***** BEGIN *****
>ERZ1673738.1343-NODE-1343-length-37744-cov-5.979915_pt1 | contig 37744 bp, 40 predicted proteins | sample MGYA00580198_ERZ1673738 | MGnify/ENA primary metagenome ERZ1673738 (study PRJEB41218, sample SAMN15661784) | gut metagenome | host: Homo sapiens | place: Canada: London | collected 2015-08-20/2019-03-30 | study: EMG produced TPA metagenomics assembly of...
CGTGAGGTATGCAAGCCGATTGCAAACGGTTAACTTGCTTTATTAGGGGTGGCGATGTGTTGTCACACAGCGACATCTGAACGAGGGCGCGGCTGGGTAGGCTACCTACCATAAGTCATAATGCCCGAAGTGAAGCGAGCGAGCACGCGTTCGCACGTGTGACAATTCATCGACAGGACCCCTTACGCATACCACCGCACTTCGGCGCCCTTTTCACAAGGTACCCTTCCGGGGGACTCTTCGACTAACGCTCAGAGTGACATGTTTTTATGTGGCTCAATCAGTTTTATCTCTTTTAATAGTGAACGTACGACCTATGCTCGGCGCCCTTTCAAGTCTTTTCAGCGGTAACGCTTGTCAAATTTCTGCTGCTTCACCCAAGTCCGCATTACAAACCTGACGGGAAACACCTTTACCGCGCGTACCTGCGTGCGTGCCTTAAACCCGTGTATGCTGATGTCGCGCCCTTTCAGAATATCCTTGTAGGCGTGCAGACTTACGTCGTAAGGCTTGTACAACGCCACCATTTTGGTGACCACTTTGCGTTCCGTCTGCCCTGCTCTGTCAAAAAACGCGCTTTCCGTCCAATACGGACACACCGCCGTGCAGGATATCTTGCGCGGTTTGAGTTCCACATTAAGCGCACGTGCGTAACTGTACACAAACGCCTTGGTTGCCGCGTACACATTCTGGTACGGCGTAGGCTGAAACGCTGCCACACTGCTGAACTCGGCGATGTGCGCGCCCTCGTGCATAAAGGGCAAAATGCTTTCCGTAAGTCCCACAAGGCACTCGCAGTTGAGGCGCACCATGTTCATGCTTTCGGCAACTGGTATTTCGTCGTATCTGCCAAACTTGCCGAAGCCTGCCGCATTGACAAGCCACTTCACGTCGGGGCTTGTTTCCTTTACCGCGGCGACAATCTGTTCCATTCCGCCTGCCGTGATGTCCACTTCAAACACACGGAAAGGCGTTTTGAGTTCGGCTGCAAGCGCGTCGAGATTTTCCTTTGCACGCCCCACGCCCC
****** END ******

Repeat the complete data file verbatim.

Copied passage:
>ERZ1673738.1343-NODE-1343-length-37744-cov-5.979915_pt1 | contig 37744 bp, 40 predicted proteins | sample MGYA00580198_ERZ1673738 | MGnify/ENA primary metagenome ERZ1673738 (study PRJEB41218, sample SAMN15661784) | gut metagenome | host: Homo sapiens | place: Canada: London | collected 2015-08-20/2019-03-30 | study: EMG produced TPA metagenomics assembly of...
CGTGAGGTATGCAAGCCGATTGCAAACGGTTAACTTGCTTTATTAGGGGTGGCGATGTGTTGTCACACAGCGACATCTGAACGAGGGCGCGGCTGGGTAGGCTACCTACCATAAGTCATAATGCCCGAAGTGAAGCGAGCGAGCACGCGTTCGCACGTGTGACAATTCATCGACAGGACCCCTTACGCATACCACCGCACTTCGGCGCCCTTTTCACAAGGTACCCTTCCGGGGGACTCTTCGACTAACGCTCAGAGTGACATGTTTTTATGTGGCTCAATCAGTTTTATCTCTTTTAATAGTGAACGTACGACCTATGCTCGGCGCCCTTTCAAGTCTTTTCAGCGGTAACGCTTGTCAAATTTCTGCTGCTTCACCCAAGTCCGCATTACAAACCTGACGGGAAACACCTTTACCGCGCGTACCTGCGTGCGTGCCTTAAACCCGTGTATGCTGATGTCGCGCCCTTTCAGAATATCCTTGTAGGCGTGCAGACTTACGTCGTAAGGCTTGTACAACGCCACCATTTTGGTGACCACTTTGCGTTCCGTCTGCCCTGCTCTGTCAAAAAACGCGCTTTCCGTCCAATACGGACACACCGCCGTGCAGGATATCTTGCGCGGTTTGAGTTCCACATTAAGCGCACGTGCGTAACTGTACACAAACGCCTTGGTTGCCGCGTACACATTCTGGTACGGCGTAGGCTGAAACGCTGCCACACTGCTGAACTCGGCGATGTGCGCGCCCTCGTGCATAAAGGGCAAAATGCTTTCCGTAAGTCCCACAAGGCACTCGCAGTTGAGGCGCACCATGTTCATGCTTTCGGCAACTGGTATTTCGTCGTATCTGCCAAACTTGCCGAAGCCTGCCGCATTGACAAGCCACTTCACGTCGGGGCTTGTTTCCTTTACCGCGGCGACAATCTGTTCCATTCCGCCTGCCGTGATGTCCACTTCAAACACACGGAAAGGCGTTTTGAGTTCGGCTGCAAGCGCGTCGAGATTTTCCTTTGCACGCCCCACGCCCC